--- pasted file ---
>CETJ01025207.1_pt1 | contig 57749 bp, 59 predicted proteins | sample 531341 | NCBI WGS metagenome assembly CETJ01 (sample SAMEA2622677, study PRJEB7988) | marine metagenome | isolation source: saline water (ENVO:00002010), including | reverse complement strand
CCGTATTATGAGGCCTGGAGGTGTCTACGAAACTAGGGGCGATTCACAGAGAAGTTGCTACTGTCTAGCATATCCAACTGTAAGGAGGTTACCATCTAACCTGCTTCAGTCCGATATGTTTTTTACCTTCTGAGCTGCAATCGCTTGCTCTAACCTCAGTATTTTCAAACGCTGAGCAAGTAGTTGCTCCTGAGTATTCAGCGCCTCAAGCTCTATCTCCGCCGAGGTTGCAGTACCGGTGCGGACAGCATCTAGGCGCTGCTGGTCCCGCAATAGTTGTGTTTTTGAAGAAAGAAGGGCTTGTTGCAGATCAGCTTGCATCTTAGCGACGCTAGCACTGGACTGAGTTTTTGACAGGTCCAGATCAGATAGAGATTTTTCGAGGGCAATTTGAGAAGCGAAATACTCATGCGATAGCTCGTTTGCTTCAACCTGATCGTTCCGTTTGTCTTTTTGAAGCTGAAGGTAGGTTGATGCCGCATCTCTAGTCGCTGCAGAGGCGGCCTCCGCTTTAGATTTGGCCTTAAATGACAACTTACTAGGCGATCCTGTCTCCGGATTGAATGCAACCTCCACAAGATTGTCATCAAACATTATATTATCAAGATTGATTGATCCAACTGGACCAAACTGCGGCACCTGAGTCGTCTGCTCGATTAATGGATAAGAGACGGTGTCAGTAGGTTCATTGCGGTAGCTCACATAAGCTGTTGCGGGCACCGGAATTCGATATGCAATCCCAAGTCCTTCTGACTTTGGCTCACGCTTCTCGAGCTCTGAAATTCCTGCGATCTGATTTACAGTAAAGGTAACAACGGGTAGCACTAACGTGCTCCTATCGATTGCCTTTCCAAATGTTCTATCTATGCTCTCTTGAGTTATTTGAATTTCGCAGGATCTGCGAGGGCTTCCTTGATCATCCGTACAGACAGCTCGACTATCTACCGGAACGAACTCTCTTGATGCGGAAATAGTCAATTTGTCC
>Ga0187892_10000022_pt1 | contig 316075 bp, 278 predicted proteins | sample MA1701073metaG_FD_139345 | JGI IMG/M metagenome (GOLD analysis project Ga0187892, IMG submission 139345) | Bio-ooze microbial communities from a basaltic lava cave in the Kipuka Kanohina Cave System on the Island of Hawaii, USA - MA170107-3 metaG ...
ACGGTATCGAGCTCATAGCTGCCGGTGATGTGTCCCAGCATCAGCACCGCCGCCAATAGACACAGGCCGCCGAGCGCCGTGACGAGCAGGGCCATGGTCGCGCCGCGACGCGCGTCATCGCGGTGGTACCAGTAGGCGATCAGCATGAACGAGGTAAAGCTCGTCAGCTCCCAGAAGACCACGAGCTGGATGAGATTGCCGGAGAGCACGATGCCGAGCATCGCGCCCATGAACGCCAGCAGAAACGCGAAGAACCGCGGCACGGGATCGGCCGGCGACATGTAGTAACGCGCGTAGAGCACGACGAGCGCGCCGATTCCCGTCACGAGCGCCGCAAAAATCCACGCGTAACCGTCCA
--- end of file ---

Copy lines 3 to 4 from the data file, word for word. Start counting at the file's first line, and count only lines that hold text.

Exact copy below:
>Ga0187892_10000022_pt1 | contig 316075 bp, 278 predicted proteins | sample MA1701073metaG_FD_139345 | JGI IMG/M metagenome (GOLD analysis project Ga0187892, IMG submission 139345) | Bio-ooze microbial communities from a basaltic lava cave in the Kipuka Kanohina Cave System on the Island of Hawaii, USA - MA170107-3 metaG ...
ACGGTATCGAGCTCATAGCTGCCGGTGATGTGTCCCAGCATCAGCACCGCCGCCAATAGACACAGGCCGCCGAGCGCCGTGACGAGCAGGGCCATGGTCGCGCCGCGACGCGCGTCATCGCGGTGGTACCAGTAGGCGATCAGCATGAACGAGGTAAAGCTCGTCAGCTCCCAGAAGACCACGAGCTGGATGAGATTGCCGGAGAGCACGATGCCGAGCATCGCGCCCATGAACGCCAGCAGAAACGCGAAGAACCGCGGCACGGGATCGGCCGGCGACATGTAGTAACGCGCGTAGAGCACGACGAGCGCGCCGATTCCCGTCACGAGCGCCGCAAAAATCCACGCGTAACCGTCCA